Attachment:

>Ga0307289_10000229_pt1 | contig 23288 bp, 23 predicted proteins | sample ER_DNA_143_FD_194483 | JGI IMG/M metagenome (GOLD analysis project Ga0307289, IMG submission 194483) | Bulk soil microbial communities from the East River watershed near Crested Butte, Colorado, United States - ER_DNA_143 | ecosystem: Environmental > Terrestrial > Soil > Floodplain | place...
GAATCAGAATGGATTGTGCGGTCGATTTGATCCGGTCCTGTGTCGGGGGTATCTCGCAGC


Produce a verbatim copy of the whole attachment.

>Ga0307289_10000229_pt1 | contig 23288 bp, 23 predicted proteins | sample ER_DNA_143_FD_194483 | JGI IMG/M metagenome (GOLD analysis project Ga0307289, IMG submission 194483) | Bulk soil microbial communities from the East River watershed near Crested Butte, Colorado, United States - ER_DNA_143 | ecosystem: Environmental > Terrestrial > Soil > Floodplain | place...
GAATCAGAATGGATTGTGCGGTCGATTTGATCCGGTCCTGTGTCGGGGGTATCTCGCAGC